The case involved three Claimants: Mr and Mrs Rutherford and their 14-year-old grandson Warren. Warren suffers from a profound disability requiring 24-hour care from at least two people. Mr and Mrs Rutherford need the assistance of two paid careers for two nights a week. The family live in a three-bedroom bungalow rented from a housing association and specifically adapted to meet Warren’s needs. Mr and Mrs Rutherford sleep in one room, Warren in another, and a third room is used as a bedroom for overnight carers and to store medical equipment.

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Secret trials – a little transparency, a lot to worry about – Lawrence McNamara

RCJ restricted accessGuardian News and Media Ltd -v- AB CD – Read preliminary judgment

The Court of Appeal has published its decision in Guardian News Media v AB and CD. It is not a judgment, the Court says. Judgments – plural – will be given “in due course.” Still, the 24 paragraph decision contains the order and explanation of the order, and gives an indication of some of the reasons that will follow.

Is this a good decision? It is better than it might have been, but there are still deeply worrying problems.

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Supreme Court reduces religious no-go area for courts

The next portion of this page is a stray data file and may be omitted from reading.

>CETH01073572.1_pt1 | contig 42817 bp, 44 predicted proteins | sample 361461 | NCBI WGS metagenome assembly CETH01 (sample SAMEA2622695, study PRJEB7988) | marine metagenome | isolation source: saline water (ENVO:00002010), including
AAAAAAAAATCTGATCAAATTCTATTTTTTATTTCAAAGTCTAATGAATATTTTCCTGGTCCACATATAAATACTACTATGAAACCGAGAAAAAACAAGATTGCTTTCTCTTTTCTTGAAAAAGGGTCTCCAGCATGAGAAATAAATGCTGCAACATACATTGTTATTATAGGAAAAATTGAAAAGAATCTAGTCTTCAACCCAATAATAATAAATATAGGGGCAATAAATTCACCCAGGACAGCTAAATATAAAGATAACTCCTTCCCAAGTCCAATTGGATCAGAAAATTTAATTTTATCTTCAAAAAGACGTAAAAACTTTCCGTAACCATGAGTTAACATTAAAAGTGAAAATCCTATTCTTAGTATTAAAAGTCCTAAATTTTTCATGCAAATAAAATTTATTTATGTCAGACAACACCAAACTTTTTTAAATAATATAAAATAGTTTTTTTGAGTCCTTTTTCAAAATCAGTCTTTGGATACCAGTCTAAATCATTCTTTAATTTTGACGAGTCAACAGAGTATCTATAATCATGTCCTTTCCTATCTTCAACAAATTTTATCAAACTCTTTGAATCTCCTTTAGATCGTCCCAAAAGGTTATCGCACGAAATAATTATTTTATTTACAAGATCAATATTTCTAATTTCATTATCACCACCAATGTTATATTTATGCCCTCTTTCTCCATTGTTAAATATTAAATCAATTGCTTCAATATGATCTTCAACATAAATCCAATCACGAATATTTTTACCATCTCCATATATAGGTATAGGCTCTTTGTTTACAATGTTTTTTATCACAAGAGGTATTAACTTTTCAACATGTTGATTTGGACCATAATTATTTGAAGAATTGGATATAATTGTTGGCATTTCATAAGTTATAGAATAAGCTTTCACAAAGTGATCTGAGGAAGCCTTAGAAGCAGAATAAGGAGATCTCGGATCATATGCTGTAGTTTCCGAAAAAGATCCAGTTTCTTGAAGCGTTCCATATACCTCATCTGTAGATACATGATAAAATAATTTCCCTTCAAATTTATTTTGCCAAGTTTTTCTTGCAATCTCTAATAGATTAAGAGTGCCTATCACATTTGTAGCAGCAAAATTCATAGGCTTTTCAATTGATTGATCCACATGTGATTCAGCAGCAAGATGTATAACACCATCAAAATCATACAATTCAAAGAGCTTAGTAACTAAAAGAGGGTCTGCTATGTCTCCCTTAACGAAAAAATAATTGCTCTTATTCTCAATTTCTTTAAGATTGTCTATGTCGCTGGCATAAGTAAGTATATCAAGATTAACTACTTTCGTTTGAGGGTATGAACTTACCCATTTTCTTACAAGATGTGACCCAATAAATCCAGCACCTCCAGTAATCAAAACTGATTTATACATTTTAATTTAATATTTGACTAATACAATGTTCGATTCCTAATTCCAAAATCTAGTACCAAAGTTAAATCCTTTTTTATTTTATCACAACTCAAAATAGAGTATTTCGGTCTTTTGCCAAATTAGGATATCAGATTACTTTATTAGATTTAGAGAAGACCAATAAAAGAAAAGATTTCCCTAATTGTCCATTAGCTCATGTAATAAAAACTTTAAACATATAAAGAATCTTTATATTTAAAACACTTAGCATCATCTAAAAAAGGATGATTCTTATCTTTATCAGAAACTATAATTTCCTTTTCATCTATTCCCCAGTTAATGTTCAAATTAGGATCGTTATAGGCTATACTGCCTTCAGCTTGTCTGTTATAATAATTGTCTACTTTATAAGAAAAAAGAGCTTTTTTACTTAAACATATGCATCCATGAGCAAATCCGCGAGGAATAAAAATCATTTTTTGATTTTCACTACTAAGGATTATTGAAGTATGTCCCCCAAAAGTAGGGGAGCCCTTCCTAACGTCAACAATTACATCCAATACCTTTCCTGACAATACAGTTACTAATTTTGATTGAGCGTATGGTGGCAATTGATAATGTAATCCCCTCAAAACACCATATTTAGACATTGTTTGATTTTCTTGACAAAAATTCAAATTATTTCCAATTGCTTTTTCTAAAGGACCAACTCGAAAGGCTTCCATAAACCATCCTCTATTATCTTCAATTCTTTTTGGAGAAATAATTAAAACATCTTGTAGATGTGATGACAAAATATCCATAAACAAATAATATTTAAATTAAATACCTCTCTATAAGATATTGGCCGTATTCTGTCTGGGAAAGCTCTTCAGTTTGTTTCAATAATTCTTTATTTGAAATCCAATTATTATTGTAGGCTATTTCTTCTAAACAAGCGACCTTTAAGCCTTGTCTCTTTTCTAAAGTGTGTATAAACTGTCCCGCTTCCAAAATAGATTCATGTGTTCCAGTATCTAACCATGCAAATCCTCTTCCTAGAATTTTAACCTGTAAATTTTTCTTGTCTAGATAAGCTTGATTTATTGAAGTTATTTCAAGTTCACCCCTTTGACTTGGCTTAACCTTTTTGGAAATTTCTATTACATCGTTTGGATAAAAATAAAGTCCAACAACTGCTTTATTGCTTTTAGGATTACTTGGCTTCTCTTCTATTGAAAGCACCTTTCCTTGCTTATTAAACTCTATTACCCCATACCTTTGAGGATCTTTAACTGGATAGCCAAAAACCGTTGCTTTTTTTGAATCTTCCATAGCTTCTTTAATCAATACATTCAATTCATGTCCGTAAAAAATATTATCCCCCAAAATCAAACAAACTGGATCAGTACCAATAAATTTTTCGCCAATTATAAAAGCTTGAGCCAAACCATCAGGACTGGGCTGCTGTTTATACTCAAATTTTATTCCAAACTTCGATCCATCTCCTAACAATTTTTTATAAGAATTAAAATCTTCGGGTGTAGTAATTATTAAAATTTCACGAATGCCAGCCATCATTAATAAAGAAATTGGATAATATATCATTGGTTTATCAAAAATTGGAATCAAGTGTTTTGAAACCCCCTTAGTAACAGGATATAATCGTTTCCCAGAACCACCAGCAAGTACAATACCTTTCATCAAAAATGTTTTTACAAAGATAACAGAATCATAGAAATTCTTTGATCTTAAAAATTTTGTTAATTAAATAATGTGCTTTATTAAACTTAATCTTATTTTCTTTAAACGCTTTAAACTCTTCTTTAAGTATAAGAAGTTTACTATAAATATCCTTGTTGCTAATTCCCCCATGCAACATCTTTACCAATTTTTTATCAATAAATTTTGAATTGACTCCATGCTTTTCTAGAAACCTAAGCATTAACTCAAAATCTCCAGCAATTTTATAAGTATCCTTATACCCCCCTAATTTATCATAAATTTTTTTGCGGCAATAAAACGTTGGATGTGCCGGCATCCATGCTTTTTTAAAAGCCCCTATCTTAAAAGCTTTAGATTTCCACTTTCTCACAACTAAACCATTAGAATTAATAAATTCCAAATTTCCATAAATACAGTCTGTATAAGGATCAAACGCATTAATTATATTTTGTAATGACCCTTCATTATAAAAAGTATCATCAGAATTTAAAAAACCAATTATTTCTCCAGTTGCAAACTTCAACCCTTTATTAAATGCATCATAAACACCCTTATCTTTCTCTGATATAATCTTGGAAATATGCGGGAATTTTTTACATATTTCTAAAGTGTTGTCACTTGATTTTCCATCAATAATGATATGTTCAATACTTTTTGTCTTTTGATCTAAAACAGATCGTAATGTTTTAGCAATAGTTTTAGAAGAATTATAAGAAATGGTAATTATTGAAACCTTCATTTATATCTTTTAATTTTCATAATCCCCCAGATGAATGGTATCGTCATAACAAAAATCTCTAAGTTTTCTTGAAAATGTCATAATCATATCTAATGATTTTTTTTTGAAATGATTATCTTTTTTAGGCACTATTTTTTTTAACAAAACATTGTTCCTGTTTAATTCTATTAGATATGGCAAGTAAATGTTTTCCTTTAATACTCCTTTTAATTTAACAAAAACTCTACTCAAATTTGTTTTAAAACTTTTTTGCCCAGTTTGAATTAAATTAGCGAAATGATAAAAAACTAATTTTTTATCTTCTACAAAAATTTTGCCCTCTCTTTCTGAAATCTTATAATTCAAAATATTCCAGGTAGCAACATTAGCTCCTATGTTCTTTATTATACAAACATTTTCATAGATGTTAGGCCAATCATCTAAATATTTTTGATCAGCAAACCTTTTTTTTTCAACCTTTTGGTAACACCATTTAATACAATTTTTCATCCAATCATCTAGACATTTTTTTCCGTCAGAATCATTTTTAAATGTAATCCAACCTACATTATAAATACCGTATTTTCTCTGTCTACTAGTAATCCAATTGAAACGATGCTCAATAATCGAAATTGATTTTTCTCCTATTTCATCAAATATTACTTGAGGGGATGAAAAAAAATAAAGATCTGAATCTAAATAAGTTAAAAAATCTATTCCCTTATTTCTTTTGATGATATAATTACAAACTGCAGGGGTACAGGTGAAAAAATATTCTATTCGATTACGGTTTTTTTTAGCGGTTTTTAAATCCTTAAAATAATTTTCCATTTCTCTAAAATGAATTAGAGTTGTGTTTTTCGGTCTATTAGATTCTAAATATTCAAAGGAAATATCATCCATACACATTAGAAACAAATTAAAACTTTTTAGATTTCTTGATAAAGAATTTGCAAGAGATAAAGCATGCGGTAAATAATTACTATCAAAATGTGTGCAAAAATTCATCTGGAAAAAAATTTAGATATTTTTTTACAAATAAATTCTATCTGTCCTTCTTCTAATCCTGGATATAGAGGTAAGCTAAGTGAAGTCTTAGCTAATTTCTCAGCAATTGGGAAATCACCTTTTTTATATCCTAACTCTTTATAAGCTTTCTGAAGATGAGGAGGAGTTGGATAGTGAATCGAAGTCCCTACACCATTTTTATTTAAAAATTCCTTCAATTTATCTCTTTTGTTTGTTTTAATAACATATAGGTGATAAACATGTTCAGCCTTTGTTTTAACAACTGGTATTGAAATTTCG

400px-uk_supreme_court_badgeKhaira v. Shergill [2014] UKSC 33, 11 June 2014   read judgment

Adam Wagner assisted two of the respondents in this case on behalf of Bindmans, solicitors, but was not involved in the writing of this post.

 

The Supreme Court has just reversed a decision of the Court of Appeal (see my previous post here) that a dispute about the trust deeds of two Sikh religious charities was non-justiciable and so could not and should not be decided by the Courts. By contrast, the SC said that two initial issues concerning the meaning of trust deeds were justiciable, and, because of this, further issues which did raise religious issues had to be determined by the courts.

The wider interest of the case is its tackling of this tricky concept of non-justiciability.

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State immunity does not avail Saudi Prince